Women cyclists who suffer from hormonal imbalance or low estrogen levels also tend to experience difficulties in producing collagen. Not only that, leading a stressful life can make an impact, too, as stress tends to break down the skin’s elastin and collagen, which causes inflammation.

Lack of collagen can negatively affect the body’s healing capability, leading to delays in the recovery from skin inflammation caused by saddle sores. 

Cycling Saddle Sore Treatments

Some people claim no cyclist is immune from getting a saddle sore once or twice in their lifetime (or cycling career). While there’s no known study to prove if that is a fact, let’s get into the ways into which you can treat it if you’ve contracted a case of the saddle sores.

Avoid the Cause

Take a break from cycling. Although if you have a severe case of it, you may not have a choice but to wait until the abrasion heals completely because it can get downright painful. 

Regardless of the severity, though, it will make recovery time fly faster if you stop re-exposing that area to the trigger that’s causing it to inflame in the first place. Consider taking cool baths with Epsom salts and wearing loose and breathable clothing for those few days also.

Wash Daily and Keep it Dry

Another surefire way to get rid of saddle sores quickly is to make sure the affected area is always clean and dry. Wash daily using soap and water, then pat it dry. Don’t attempt to pop or squeeze as that may worsen it by getting it infected.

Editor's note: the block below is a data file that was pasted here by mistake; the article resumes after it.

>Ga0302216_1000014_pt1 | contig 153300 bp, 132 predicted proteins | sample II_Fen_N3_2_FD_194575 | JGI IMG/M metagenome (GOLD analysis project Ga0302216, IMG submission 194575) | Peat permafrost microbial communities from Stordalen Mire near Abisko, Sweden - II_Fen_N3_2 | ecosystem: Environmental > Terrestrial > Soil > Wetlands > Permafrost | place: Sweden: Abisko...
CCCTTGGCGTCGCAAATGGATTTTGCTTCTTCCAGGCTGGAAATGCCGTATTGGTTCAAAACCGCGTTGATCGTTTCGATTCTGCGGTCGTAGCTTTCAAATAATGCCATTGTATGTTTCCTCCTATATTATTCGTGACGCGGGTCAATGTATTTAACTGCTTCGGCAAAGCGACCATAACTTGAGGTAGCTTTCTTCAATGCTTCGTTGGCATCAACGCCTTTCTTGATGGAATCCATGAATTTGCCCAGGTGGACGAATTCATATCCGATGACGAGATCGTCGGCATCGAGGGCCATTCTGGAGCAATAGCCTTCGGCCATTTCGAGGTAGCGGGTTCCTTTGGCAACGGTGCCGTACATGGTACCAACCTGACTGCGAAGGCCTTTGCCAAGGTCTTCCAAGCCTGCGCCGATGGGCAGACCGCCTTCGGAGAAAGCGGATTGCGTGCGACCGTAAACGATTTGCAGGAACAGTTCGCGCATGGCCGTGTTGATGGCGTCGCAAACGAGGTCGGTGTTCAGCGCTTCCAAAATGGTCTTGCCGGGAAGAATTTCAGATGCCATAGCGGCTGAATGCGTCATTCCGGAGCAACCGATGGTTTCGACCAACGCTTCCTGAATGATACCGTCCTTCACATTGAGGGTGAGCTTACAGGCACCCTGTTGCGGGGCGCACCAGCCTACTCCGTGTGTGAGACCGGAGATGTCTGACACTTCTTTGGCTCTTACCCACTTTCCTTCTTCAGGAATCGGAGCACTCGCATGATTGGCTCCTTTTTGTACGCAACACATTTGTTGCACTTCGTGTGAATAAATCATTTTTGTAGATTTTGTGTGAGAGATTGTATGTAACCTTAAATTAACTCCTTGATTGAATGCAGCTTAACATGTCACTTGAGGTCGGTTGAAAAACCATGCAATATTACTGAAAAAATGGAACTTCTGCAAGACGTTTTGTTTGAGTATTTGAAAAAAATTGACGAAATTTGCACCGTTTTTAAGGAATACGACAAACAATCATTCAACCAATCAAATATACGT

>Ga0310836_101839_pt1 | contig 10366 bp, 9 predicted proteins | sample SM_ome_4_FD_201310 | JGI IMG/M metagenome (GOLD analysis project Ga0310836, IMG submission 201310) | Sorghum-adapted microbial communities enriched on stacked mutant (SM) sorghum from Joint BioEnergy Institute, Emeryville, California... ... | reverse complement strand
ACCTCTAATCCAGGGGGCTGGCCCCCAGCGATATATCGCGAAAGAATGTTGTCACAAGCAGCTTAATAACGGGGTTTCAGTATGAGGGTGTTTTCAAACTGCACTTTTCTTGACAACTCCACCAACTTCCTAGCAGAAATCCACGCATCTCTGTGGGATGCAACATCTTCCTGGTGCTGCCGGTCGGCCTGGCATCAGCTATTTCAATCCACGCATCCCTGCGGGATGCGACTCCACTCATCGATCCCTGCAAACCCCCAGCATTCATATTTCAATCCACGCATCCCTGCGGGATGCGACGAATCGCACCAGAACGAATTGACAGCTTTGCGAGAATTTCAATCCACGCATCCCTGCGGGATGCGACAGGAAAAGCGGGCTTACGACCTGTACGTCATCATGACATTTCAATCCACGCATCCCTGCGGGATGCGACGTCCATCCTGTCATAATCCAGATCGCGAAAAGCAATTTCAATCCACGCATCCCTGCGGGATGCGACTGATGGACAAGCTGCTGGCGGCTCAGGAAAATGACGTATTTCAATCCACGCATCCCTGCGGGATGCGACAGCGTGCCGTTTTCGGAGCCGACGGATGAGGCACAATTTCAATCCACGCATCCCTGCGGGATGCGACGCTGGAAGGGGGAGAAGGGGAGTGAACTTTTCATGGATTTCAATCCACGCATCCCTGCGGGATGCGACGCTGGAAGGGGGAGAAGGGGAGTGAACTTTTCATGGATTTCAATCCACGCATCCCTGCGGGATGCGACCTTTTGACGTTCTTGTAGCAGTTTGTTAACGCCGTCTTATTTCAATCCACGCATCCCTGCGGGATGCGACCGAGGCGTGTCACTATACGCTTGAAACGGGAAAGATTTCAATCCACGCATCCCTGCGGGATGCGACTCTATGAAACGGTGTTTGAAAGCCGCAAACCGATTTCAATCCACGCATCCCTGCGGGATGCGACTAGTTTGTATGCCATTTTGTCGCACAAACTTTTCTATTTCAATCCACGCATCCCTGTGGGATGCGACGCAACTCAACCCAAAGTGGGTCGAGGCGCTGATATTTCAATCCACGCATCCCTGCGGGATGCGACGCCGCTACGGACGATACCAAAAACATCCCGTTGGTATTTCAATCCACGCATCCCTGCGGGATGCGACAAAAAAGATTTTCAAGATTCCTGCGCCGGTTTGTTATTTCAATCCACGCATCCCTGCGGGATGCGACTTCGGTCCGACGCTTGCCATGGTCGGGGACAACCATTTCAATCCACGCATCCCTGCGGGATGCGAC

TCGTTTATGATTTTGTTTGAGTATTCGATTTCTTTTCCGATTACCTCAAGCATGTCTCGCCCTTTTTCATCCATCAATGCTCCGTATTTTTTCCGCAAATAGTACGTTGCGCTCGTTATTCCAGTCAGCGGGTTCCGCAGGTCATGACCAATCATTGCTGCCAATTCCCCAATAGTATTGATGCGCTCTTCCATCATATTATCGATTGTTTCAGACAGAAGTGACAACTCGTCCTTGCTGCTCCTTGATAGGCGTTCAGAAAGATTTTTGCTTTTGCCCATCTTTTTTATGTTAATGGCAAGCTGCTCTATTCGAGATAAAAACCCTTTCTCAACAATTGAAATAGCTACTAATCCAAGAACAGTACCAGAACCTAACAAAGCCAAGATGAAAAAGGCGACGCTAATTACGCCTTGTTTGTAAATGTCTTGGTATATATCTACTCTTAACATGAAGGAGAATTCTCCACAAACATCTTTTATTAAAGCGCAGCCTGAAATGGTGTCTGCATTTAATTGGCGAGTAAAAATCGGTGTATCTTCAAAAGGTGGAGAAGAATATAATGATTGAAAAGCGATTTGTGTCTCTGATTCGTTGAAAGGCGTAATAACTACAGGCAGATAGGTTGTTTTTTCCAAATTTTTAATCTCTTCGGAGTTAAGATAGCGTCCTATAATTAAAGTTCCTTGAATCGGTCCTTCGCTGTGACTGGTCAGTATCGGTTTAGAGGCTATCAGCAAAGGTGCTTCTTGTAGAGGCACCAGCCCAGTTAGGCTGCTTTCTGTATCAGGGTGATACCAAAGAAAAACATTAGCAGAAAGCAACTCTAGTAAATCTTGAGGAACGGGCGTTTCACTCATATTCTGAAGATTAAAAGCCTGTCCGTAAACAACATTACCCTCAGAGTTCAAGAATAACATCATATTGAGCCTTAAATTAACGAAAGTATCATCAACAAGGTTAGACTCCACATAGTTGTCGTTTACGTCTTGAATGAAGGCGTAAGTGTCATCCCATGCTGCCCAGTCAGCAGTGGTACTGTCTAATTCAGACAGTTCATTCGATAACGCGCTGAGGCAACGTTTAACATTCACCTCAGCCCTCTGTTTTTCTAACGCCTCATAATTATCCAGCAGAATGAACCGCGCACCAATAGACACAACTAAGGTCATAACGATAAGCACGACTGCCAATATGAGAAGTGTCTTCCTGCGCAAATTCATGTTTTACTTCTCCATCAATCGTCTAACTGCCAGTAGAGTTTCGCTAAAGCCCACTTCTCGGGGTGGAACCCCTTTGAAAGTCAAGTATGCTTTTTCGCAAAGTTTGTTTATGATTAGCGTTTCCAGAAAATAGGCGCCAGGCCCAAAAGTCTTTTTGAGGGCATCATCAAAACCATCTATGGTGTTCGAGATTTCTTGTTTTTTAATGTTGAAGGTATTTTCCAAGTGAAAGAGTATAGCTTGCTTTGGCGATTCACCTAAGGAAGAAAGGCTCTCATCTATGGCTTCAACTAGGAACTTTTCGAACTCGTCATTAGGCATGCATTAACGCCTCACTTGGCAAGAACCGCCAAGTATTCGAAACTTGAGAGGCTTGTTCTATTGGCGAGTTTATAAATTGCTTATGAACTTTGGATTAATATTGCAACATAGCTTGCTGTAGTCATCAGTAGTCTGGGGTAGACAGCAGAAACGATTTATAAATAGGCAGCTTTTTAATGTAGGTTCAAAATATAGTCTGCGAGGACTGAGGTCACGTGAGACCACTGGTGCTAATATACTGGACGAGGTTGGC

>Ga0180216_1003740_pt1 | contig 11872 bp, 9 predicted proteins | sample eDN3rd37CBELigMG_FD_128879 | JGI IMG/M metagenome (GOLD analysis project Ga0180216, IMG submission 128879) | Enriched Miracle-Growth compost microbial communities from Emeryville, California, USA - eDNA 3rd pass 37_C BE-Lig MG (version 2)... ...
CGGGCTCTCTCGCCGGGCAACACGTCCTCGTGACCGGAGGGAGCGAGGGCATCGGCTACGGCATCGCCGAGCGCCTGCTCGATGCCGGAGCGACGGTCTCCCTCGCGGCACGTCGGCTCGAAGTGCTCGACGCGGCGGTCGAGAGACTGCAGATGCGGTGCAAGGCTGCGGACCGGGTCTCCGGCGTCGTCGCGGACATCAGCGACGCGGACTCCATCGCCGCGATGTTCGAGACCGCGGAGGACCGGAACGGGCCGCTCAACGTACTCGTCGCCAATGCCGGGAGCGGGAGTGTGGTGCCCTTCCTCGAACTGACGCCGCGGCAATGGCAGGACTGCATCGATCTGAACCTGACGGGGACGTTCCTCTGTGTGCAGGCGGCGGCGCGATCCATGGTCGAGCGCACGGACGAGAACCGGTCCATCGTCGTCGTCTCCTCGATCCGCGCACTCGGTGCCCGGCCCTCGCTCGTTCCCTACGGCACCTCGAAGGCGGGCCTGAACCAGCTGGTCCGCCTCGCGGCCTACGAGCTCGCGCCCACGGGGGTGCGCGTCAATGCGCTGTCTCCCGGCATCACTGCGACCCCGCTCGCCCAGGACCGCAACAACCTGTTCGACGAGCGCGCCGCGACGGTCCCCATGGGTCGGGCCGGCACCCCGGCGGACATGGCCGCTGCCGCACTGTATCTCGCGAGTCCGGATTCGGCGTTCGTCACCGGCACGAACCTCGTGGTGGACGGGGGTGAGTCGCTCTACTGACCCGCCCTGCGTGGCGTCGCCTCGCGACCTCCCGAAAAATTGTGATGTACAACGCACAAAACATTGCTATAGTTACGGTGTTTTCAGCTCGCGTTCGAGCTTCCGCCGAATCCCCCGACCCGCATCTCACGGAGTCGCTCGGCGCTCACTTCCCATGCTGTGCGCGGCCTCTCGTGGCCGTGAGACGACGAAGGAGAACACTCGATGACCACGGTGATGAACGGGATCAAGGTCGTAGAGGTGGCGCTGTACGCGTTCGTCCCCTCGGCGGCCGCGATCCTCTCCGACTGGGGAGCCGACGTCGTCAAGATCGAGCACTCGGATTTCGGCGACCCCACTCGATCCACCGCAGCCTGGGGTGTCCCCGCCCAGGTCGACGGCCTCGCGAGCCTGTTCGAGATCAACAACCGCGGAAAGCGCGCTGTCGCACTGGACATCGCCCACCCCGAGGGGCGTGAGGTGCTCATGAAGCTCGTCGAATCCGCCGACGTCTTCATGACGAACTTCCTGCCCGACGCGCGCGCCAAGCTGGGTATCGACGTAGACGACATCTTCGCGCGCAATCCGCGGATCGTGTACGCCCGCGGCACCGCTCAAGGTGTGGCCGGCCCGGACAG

See Your Doctor

Mild cases of chafing or minor sores typically won’t require any visits to your physician. Just wait it out by not cycling for the time being and keeping the area clean and dry.

But for more severe cases, like people who are getting fever and chills, or sores that are too painful to bear or draining pus due to infection, it’s necessary to seek medical attention. You may also consider seeing your doctor if you’re having difficulties sitting down or walking, and if it’s lasted for over two weeks.

Depending on your specific case, he may prescribe skin creams with cortisone, topical treatments with antifungal or antibacterial properties, and even antibiotics. If it has developed an abscess, it may need to go through a medical procedure to drain the pus out.

Should You Get Back to Riding Right Away?

Be sure to follow our prevention tips above so you never have to go through that ordeal again.

Ask your doctor when you can get back to riding once you begin to show signs of recovery.

If you can, try standing up out of the saddle every once in a while or sitting on different parts of the saddle when you ride. Also, try shortening your rides and spacing it out in between a day or two.

Perry
Perry
Hello, my names Perry and I've been a freelance writer for the past 5 years and a cycling enthusiastic since I can remember. I love the road, but my main passion is mountain biking.